I hate the Patriots as much as the next red-blooded American, but even I have to admit that there was some damn good football played on both sides of the field last night.

But the important thing is that the Patriots lost, and we got to watch half a billion dollars’ worth of advertising. With 30-second spots coming in at $5 million apiece, how effective were advertisers with their incredibly expensive media buys?

Best Use of $20 Million: Tide

If Super Bowl ads were Super Bowl teams, Tide would be the Super Bowl XLVII-winning Seahawks and everyone else would be the XLVII-losing Broncos (final score 43:8).

This year, Tide was unstoppable. Its ads were hilarious, tied (get it – “tied”) into previous Procter & Gamble all-time greats like “I’m on a Horse” from Old Spice and disturbingly sexy Mr. Clean. And, perhaps most importantly of all, the spot actually focused on an important attribute of the product. You know, keeping clothes clean.

I don’t know if spending $20 million on Super Bowl advertising can ever deliver a positive ROI, but Tide seems to be making a pretty good go of it.

Tide was a clear winner in our office too. They made Roni’s and Andy’s “Best Of” lists, and perhaps Mustafa put it best: “They literally mindf*#ked us into thinking about Tide the whole time, even when it wasn’t their commercial. That’s seriously genius!!!”

Best & Worst Car Ads of the Game: FCA

Leave it to Fiat Chrysler Automobiles to run both the best and worst car ads of the big game. By best, I’m clearly talking about the Wrangler Rubicon driving through a lake and up a waterfall.

But, even though I think it was the best car ad of the game, I’ve got a couple of minor nits to pick:

  • First, the ad would have been better without any voiceover – just a jeep doing awesome jeep stuff.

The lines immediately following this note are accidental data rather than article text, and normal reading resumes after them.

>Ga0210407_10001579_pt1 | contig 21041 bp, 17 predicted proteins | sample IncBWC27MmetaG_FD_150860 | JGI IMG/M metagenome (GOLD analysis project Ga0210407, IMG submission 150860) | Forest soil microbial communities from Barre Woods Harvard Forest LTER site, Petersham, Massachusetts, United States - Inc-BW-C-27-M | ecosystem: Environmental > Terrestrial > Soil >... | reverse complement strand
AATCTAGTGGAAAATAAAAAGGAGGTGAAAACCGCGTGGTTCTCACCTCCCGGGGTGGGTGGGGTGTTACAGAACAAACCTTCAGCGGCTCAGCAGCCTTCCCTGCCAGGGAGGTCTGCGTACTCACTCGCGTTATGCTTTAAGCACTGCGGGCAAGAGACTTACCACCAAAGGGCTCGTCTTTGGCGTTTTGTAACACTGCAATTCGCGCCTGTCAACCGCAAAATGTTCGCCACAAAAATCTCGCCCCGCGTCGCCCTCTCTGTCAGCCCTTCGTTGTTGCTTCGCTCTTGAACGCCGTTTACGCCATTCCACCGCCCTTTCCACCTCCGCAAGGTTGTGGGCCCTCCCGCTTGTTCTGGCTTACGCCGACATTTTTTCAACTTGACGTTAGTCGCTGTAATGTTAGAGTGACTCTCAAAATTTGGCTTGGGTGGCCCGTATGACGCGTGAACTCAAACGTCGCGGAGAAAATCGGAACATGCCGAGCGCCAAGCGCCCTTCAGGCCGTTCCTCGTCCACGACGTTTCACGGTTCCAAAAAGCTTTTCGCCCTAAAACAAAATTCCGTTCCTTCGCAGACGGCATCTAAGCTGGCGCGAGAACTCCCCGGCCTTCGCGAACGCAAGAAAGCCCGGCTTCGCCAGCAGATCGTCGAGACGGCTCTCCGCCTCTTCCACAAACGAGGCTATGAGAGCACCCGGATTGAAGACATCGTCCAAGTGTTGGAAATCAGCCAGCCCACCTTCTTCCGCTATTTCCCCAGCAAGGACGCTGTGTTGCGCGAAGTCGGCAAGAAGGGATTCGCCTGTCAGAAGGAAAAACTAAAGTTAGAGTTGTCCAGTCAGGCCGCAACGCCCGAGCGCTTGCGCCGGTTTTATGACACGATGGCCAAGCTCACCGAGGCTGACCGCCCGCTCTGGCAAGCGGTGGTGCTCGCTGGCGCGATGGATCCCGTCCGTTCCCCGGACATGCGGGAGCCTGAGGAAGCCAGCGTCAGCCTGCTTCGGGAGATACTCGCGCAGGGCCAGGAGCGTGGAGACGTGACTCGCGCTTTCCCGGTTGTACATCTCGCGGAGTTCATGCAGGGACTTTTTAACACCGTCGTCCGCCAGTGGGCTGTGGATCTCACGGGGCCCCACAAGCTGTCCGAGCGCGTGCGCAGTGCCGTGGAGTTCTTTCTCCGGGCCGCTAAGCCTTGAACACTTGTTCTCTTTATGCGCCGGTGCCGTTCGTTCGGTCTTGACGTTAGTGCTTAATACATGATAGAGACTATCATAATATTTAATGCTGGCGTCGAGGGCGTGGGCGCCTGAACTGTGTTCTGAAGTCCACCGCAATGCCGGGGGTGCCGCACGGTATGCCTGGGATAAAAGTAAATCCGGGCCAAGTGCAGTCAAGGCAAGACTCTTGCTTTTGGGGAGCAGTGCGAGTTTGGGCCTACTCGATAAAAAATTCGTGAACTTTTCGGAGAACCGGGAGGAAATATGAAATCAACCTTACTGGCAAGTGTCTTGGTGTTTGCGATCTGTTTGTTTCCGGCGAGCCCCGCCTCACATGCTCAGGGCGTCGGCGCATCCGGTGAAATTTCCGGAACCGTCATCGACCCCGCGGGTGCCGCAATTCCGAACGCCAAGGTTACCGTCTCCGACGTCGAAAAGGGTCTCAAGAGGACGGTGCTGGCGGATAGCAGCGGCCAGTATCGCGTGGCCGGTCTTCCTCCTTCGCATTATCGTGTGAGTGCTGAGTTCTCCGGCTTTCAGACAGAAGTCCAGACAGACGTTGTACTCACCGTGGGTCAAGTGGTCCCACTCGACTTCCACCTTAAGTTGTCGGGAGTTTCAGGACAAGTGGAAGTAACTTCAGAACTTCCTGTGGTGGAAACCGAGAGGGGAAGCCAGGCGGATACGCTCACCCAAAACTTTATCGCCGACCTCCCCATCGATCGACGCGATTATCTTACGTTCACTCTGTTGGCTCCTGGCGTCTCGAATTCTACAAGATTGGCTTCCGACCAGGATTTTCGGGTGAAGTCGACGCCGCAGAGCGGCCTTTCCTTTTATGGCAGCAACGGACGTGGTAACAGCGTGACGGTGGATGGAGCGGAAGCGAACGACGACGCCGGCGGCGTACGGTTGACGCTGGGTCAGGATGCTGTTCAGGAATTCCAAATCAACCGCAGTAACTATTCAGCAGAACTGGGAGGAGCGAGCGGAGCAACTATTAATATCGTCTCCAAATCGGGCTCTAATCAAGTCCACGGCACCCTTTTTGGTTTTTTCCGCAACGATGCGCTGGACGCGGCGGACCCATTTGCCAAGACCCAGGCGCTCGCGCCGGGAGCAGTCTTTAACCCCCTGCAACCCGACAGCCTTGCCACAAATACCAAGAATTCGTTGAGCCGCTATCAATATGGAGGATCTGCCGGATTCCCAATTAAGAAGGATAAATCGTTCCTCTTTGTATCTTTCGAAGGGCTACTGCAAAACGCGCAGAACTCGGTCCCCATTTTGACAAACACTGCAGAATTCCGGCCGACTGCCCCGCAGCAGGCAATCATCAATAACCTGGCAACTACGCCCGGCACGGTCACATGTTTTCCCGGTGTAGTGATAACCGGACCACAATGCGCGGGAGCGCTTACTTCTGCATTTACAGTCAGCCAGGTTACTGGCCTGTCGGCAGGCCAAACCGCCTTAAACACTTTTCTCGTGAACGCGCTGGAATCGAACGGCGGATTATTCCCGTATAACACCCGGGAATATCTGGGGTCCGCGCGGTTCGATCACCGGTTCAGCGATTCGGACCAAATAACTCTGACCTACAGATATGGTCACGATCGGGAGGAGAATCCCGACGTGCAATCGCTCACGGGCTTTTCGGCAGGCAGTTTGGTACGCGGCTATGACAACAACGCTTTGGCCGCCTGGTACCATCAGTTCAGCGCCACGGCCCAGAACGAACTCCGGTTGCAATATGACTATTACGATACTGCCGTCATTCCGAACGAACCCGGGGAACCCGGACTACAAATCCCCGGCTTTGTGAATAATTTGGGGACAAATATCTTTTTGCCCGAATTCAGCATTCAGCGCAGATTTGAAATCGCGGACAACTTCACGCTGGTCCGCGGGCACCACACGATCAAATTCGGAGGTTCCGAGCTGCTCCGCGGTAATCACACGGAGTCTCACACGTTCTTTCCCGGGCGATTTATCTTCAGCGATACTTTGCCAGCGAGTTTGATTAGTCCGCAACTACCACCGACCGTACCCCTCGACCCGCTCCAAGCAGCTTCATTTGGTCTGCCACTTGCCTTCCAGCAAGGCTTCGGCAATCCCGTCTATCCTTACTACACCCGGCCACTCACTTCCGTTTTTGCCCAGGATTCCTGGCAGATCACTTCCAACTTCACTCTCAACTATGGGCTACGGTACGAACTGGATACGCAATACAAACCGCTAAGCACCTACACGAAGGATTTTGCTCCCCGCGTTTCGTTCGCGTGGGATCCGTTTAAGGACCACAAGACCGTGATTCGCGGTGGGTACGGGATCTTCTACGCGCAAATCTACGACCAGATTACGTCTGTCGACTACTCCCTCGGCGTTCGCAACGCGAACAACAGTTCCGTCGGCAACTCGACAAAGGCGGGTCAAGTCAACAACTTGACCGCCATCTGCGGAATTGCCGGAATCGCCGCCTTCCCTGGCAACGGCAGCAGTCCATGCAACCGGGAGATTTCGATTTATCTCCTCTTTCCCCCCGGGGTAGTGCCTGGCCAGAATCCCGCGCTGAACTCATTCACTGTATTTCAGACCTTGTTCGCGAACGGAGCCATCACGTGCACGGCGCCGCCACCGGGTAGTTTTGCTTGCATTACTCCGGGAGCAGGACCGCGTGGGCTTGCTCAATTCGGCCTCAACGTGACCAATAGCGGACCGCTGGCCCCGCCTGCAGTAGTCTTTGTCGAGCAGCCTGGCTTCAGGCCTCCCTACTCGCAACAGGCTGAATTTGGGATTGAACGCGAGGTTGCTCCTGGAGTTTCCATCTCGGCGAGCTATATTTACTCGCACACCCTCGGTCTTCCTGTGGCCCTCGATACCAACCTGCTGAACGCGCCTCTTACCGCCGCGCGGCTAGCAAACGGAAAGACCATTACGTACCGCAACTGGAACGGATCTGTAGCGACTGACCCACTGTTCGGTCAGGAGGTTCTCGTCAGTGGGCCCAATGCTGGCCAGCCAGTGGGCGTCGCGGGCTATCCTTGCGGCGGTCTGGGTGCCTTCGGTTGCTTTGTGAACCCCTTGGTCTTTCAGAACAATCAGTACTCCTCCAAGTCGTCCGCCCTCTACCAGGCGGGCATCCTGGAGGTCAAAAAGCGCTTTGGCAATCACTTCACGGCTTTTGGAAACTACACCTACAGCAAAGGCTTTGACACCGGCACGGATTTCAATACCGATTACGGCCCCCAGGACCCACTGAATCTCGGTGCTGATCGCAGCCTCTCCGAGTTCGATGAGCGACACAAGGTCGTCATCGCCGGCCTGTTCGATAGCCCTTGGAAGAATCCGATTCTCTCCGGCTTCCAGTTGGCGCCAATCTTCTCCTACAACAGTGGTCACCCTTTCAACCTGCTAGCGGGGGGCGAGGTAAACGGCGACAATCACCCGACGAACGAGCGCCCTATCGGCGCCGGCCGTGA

• Second, if you’re going to poke fun at car ads with manifestos in them, and you’re FCA, you should first look in the mirror.

FCA (and Chrysler before them) has proved to be the king of manifestodriven Super Bowl ads … some of which were actually pretty decent. Others were not, which brings us to the year’s worst car ad: FCA automotive brand Ram using a MLK speech to sell trucks.

It has been swiftly and fairly criticized. There are valid arguments to be made here, but I’m pretty sure that at the end of the day, Dr. King’s dream was not to sell cars. I see this ad as a prime example of a great idea gone terribly, terribly wrong in the execution.

The ad’s tagline, “Built to Serve,” is really a bold departure for truck advertising. For the past 50 years, Dodge, Chevy and Ford have all been selling their trucks with variations on the theme of “This truck is big, tough and manly, and you will also be big, tough and manly if you buy it.”

The “Built to Serve” concept is a fresh, appealing departure from that message, which could have actually earned the Ram brand some appeal with new types of customers.

Oh well, too bad they messed it up.

At least we got this masterpiece, where someone dubbed a much more appropriate MLK speech over the same ad.

Nearly Perfect: Kia Stinger

Reverse-aging Steven Tyler, with the help of an affordable sports car, is a great concept. And for 99% of the ad, it was perfectly executed.

Then, the tagline popped up at the end: “Feel Something Again.”

That’s a weirdly pessimistic sentiment for a car ad. Like, we’re all just sitting here – dead inside – waiting for a Korean car manufacturer to awaken our ability to emote?

Don’t get me wrong; I love the Stinger and wish Kia all the success in the world … but Kia, don’t tell me how I do or do not feel.

This is also a perfect opportunity to make tsking noises in the direction of sister brand Hyundai’s oddly manipulative “If you buy any other car brand, you’re literally giving children cancer” ad.

Rap of Ice & Fire: Doritos / Mountain Dew

If you were writing an article for BuzzFeed titled “10 Most Likable Celebrities,” you’d have an awfully difficult time putting anyone but Peter Dinklage and Morgan Freeman at the top of that list.